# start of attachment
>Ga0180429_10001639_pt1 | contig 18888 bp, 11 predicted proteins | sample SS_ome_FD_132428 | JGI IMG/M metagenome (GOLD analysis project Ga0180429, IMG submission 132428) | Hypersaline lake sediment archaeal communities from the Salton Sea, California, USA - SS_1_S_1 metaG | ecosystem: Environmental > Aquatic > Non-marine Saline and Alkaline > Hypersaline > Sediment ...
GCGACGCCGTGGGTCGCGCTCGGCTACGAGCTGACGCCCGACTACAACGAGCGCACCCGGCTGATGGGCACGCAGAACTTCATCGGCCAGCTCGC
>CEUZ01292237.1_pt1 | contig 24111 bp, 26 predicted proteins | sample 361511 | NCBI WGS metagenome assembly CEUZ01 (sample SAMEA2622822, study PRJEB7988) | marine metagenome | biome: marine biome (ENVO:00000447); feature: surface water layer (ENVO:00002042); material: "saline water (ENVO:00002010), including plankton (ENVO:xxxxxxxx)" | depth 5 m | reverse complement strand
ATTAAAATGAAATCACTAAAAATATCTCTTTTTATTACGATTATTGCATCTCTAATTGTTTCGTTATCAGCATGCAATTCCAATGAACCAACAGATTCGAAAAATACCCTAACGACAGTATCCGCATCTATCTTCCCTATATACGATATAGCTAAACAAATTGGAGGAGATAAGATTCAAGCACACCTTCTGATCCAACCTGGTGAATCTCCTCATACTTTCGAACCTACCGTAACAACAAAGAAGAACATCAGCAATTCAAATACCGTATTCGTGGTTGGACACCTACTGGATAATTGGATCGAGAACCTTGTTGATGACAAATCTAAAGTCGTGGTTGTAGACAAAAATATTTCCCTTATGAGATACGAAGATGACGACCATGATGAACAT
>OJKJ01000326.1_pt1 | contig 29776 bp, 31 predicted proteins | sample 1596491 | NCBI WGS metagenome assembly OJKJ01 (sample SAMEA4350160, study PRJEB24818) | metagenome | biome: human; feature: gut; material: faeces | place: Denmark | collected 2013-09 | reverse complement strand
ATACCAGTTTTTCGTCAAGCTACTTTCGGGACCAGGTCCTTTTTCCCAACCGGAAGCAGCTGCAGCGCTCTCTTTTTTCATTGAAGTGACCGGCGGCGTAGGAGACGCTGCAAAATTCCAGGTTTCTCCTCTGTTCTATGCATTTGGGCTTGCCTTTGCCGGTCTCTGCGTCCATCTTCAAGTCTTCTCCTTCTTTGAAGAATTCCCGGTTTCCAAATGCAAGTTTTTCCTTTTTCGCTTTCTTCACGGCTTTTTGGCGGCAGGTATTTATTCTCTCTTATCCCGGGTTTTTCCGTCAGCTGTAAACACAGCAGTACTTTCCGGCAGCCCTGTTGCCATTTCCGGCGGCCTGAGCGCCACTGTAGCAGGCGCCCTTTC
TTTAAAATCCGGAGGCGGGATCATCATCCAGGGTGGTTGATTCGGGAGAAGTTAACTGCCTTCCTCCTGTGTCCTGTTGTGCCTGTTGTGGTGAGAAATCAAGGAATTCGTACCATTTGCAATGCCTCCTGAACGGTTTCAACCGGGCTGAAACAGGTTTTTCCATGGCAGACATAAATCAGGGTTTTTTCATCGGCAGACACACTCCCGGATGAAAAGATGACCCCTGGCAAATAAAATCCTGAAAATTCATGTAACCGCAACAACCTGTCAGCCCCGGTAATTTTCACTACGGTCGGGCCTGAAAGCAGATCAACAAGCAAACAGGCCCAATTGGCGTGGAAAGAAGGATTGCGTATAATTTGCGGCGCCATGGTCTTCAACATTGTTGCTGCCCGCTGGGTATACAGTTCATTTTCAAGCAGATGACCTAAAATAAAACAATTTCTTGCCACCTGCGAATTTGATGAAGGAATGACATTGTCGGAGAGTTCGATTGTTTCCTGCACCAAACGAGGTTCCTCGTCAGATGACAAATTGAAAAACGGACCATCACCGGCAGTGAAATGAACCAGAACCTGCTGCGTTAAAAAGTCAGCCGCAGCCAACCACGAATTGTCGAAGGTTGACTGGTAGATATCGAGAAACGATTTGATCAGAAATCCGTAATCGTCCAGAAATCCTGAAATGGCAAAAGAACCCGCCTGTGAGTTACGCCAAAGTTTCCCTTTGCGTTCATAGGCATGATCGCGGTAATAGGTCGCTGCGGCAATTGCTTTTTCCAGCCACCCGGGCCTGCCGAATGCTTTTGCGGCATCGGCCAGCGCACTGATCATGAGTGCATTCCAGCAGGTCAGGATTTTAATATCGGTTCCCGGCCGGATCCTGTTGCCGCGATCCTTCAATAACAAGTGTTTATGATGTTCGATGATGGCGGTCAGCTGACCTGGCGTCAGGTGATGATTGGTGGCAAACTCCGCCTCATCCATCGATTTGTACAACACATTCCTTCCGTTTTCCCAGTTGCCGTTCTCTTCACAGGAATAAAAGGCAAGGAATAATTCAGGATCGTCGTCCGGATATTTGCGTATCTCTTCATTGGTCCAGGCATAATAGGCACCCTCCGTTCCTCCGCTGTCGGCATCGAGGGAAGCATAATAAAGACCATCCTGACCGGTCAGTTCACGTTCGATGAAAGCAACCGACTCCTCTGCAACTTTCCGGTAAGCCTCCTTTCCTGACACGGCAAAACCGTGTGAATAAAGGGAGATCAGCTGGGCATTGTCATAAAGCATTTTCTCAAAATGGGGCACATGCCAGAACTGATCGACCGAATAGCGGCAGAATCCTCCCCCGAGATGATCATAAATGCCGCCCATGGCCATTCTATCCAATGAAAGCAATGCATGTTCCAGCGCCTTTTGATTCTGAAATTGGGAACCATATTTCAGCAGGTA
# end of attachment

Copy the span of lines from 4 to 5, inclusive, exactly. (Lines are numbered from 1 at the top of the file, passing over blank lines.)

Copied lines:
ATTAAAATGAAATCACTAAAAATATCTCTTTTTATTACGATTATTGCATCTCTAATTGTTTCGTTATCAGCATGCAATTCCAATGAACCAACAGATTCGAAAAATACCCTAACGACAGTATCCGCATCTATCTTCCCTATATACGATATAGCTAAACAAATTGGAGGAGATAAGATTCAAGCACACCTTCTGATCCAACCTGGTGAATCTCCTCATACTTTCGAACCTACCGTAACAACAAAGAAGAACATCAGCAATTCAAATACCGTATTCGTGGTTGGACACCTACTGGATAATTGGATCGAGAACCTTGTTGATGACAAATCTAAAGTCGTGGTTGTAGACAAAAATATTTCCCTTATGAGATACGAAGATGACGACCATGATGAACAT
>OJKJ01000326.1_pt1 | contig 29776 bp, 31 predicted proteins | sample 1596491 | NCBI WGS metagenome assembly OJKJ01 (sample SAMEA4350160, study PRJEB24818) | metagenome | biome: human; feature: gut; material: faeces | place: Denmark | collected 2013-09 | reverse complement strand